Got them all? Good, let’s move onto the steps to kill ivy.

Disclaimer:
Pregnant women should stay away from the garden after it has been treated with commercial weed killer. Going through your garden in a fast manner should not pose any complication for your pregnancy, because your lungs and placenta will filter out the toxins. Even so, we recommend you have no contact with the fumes as results from different products could prove unpredictable.

Here are the steps to get rid of ground covering ivy:


Step 1. Find and mark all the plant’s base roots.

Step 2. Leave around 1-2 feet worth of ivy coming from the main roots untreated, for later.

Step 3. Start cutting the ivy in patterns, simultaneously pulling out each section.

Step 4. Pile up everything you’ve cut to dispose of it after the chemical treatment.

Step 5. Spray the freshly cut vines and remaining leaves (from Step 2) with a weed killer of your choice.

Step 6. Repeat this process every few weeks until the ivy is defeated for good.

Here’s how to kill climbing ivy on trees:


Step 1. Cut its vines at waist level 3-4 feet above tree trunk base with the garden shears, all around.

Step 2. Leave the ivy that remains on the tree to dry out and die off within a month or so. Do not pull the vines unless you’re sure they are dead. Otherwise, you will damage the tree’s bark.

Step 3. Remove as much ivy roots as you can around the trunk by hand, leaving a safe zone of at least 3-4 feet radius. This way you can act fast if new ivy vines emerge.

Step 4. For what’s left on the ground, apply the same procedure as killing ground creeping ivy.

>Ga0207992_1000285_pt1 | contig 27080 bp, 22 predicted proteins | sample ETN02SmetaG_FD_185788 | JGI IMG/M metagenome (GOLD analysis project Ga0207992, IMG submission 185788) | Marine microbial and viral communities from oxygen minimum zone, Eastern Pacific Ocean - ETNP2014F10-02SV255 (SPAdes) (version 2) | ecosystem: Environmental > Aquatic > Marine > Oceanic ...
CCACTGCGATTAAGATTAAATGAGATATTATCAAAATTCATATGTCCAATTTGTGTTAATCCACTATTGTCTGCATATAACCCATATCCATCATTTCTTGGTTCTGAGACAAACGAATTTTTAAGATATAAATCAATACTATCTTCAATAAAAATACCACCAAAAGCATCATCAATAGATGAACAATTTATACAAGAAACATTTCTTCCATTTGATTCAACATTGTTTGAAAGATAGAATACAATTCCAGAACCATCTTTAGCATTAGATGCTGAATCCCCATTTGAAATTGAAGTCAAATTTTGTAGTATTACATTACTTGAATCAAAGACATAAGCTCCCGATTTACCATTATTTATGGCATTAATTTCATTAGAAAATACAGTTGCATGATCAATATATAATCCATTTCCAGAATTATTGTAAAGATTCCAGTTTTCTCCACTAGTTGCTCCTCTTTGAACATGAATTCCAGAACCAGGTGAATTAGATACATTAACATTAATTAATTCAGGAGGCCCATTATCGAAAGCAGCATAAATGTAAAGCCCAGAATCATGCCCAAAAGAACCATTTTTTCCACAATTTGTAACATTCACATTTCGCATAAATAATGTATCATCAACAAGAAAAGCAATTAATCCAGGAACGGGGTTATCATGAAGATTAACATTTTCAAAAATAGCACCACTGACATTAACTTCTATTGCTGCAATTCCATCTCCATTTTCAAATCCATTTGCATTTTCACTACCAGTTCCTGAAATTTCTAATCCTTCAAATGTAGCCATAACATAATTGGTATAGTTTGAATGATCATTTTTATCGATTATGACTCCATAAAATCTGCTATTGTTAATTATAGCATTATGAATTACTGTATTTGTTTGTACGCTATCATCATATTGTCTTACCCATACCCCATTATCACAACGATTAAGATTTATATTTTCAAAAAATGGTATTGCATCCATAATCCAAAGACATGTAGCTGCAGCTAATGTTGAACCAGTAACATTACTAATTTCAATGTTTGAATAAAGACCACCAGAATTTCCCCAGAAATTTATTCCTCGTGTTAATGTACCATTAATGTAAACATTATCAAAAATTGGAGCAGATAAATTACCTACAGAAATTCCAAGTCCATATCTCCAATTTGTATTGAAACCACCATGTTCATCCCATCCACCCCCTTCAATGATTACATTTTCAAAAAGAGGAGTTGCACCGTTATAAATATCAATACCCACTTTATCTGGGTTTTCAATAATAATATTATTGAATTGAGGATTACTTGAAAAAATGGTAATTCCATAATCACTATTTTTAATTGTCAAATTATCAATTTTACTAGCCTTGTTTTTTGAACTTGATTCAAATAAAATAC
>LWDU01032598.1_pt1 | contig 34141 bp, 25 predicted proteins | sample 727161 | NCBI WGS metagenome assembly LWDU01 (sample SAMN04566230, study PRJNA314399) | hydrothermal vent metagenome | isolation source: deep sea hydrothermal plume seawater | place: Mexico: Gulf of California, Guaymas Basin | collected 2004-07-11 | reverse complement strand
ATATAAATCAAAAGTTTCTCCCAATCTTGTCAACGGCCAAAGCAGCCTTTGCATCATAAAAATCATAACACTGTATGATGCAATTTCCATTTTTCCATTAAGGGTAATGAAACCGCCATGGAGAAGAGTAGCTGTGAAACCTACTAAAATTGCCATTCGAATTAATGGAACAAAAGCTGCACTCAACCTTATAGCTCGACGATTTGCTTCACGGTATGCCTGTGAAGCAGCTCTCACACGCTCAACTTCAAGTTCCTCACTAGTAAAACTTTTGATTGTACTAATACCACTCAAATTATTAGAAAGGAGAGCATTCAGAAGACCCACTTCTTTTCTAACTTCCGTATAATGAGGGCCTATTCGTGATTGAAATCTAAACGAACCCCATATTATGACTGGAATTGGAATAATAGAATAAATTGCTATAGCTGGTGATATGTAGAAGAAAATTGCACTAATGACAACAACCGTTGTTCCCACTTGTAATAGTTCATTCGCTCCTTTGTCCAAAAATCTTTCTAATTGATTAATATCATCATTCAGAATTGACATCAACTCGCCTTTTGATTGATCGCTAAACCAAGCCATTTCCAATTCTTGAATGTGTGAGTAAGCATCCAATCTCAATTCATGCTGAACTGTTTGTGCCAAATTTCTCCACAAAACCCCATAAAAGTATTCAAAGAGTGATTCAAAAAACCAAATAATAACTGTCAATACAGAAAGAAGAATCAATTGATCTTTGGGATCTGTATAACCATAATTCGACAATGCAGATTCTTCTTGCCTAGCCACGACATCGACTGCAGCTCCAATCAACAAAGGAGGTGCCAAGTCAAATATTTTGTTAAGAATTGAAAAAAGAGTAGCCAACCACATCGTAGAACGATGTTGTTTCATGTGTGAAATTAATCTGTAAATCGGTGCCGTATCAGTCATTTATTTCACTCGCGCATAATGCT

Follow the steps below to remove ivy from walls:


Step 1. Pull out each vine gently to prevent damaging the wall.

Step 2. Leave any leftovers to dry out with time, so they could become easier to remove.

Step 3. Apply weed killer to the ivy’s ground roots to prevent it from growing back again.

Step 4. Scrape off remaining rootlets and tendrils with a steel brush. For wooden house exterior and wooden fences use a sander instead.

Home Remedy Alternatives

Not a fan of chemistry, eh? No worries, we got you covered. Here are 3 non-toxic, Eco-friendly methods to deal with overgrown ivy. Note that these require time, usually months, before you can see any positive outcome.

The good ol’ white vinegar method

Arm yourself with a garden sprayer or a regular spray bottle. Fill in the container with a mixture of 80% water and 20% white vinegar. Spray the ivy plants thoroughly, making sure you don’t affect any other plants you don’t want to get rid of. Wait for a couple of days and inspect the result of your efforts. Pull out and remove any dead ivy and re-apply the same solution as much as needed.

Duct tape, table salt, and water

This trick is suitable for treating thicker vines. Make a fresh cut on each one using your garden clippers, wrap them around with duct tape to form something like a cup. Pour ¾ table salt in each cup and apply a bit of water. This way you attack the ivy’s vascular system and the plant should be completely dried out within a couple of months.

Sheet mulching

Create thick layers of mulch by using old newspapers, cardboard, dead leaves or grass, or other similar matter, and place them on top of the area where ivy grows. Your goal here is to suffocate the ivy, preventing it from receiving its life-sustaining resources like light, water, and air. As for those mulch materials, they are biodegradable, meaning they will decompose with time and become one with the soil.